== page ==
Well, first of all, what is spec work?

Basically, spec work (speculative work) is any kind of creative work, either partial or completed, submitted to a prospective client before the project is awarded.

So why is this not a good idea? Won’t it get me more business? After all, I want the client to see what I am capable of – I want to impress them and prove that I can take on their project and give them what they need.

There are several reasons this doesn’t work out well, not only for me but also for my potential client.

As the designer, I risk being taken advantage of.

After all, I don’t  yet know this client. Some clients may see this as a way to get free work  that they can use as they see fit, without fear of legal repercussion, since there is as yet no protection for either side in place by means of a contract.

It also diminishes the value of the contribution I can make toward the client’s project if they see the submitted work as work already done and therefore feel they should not have to pay for it later when a contract is drawn up.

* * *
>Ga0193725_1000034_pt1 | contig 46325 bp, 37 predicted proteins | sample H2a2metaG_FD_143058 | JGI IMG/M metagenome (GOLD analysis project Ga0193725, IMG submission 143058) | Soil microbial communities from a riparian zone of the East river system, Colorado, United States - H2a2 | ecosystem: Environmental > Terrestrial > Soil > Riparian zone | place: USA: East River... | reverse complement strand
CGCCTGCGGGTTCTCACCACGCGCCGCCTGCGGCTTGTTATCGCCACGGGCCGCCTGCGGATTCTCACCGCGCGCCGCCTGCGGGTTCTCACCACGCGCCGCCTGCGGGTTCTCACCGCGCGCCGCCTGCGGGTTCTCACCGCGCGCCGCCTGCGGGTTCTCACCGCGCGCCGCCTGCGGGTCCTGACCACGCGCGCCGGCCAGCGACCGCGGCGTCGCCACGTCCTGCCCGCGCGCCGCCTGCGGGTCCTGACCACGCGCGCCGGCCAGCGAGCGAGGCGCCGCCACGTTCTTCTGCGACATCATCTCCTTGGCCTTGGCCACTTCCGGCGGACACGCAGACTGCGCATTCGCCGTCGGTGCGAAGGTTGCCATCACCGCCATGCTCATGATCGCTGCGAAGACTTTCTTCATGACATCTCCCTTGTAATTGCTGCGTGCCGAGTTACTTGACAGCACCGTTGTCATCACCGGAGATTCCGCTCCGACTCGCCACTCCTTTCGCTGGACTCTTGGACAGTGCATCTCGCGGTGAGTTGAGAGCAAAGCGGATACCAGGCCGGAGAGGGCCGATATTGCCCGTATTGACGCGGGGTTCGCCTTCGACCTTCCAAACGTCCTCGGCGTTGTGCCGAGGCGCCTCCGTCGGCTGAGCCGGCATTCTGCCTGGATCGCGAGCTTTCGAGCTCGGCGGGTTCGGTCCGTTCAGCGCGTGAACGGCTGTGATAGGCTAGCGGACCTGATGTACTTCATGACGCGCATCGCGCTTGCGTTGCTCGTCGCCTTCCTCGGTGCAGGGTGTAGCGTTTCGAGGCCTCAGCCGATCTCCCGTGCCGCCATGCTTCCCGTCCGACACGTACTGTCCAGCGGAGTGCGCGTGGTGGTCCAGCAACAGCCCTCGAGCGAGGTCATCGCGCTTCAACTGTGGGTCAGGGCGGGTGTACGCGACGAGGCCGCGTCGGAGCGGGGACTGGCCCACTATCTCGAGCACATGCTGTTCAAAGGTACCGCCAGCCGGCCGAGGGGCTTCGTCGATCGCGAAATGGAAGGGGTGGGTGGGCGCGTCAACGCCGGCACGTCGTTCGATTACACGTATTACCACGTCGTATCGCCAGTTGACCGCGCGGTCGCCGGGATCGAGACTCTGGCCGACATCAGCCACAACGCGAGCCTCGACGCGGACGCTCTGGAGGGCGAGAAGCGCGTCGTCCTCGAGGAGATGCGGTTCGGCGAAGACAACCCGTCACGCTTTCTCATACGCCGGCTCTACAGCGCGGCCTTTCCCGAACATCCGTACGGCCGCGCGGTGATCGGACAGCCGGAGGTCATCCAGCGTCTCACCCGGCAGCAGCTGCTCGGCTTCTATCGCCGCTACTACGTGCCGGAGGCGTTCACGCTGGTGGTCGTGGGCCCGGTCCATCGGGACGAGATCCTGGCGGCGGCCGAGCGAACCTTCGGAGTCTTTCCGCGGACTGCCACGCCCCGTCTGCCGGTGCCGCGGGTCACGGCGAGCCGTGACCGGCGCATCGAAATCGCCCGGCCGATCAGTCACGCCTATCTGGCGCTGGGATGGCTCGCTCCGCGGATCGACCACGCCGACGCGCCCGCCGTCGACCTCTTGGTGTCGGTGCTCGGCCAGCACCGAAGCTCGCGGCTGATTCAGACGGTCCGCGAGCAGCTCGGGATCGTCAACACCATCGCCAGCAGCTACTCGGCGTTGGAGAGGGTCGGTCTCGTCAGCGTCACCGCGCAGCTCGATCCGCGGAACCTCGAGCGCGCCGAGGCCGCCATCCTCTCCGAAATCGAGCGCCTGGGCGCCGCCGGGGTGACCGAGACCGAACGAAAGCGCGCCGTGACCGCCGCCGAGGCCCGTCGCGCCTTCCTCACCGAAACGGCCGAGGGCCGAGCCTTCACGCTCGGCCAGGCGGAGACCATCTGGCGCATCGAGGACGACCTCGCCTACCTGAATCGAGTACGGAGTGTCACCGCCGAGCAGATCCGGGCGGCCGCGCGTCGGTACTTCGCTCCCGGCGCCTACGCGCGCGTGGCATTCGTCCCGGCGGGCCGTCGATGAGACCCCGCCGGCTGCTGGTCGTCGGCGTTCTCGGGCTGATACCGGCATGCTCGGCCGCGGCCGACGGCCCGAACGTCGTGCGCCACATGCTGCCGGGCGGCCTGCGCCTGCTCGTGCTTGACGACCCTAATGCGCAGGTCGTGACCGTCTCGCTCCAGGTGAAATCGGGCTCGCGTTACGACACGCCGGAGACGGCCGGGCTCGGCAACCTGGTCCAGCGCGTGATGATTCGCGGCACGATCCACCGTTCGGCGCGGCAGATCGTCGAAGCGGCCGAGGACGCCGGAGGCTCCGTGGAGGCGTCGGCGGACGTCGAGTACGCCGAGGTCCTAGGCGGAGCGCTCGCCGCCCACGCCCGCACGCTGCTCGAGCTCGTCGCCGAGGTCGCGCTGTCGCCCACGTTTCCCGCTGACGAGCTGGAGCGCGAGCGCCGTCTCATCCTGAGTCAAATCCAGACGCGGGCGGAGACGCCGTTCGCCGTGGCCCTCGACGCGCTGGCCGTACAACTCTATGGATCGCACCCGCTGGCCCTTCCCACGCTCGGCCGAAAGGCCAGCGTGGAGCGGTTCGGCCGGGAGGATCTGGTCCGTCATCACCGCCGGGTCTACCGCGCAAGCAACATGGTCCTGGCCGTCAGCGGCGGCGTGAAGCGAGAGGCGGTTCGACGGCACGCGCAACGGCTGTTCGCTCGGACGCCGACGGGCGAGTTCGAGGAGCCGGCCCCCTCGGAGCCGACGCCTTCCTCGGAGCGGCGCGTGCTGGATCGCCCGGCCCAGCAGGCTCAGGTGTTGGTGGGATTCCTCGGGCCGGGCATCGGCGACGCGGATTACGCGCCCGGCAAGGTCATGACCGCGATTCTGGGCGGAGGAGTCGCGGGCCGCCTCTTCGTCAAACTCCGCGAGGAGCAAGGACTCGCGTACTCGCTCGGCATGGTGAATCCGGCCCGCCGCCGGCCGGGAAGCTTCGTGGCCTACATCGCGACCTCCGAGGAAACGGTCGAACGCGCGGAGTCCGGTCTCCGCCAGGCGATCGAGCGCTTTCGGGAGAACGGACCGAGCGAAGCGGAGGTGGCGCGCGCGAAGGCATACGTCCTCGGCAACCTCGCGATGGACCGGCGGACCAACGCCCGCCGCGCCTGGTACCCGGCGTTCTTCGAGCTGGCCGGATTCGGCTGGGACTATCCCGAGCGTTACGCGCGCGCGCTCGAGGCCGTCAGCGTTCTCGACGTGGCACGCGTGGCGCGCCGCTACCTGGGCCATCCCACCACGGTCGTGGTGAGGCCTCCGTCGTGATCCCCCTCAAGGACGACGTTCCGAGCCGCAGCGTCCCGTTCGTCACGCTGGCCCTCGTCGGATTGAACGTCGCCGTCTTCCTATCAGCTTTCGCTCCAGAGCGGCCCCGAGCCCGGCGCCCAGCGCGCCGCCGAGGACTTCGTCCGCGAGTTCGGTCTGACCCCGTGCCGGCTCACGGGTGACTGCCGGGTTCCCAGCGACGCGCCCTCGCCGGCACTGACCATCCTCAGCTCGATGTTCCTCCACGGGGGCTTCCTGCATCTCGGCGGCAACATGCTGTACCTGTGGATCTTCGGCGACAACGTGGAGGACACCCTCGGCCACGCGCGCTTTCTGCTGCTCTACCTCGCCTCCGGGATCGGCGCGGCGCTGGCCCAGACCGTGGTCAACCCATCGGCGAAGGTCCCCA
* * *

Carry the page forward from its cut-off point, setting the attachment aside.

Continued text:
As the client, you risk compromised quality. 

I can’t put as much time, energy and thought into speculative work as I would into a contracted project.
I can’t afford to – my time is worth something, and every unpaid hour I spend on spec work means I am not working on a project that will put bread on my table. This limited time factor also precludes the most important element of most design projects – the research, development, and testing of prototype designs.

“But how can I decide whetyher I like your work or not?” asks the prospective client.

Well,  let’s look at this idea in another situation.

Imagine doing this at a restaurant… “Before I decide what to eat, I’d like to order three different things off the menu that look good to me. Prepare them all and present them to me at my table, and I will tell you which I intend to pay for. I may ask you to make a new meal using elements of all three and only pay you for that one.”

That is basically what you are saying when you ask me to work on spec.

I have an online portfolio, and I’m proud of the work I do and have done. If you like what you see, you should not have to ask for spec work. And if you don’t like what you see, you probably won’t like what I do for you anyway.

And that is why I don’t do spec work.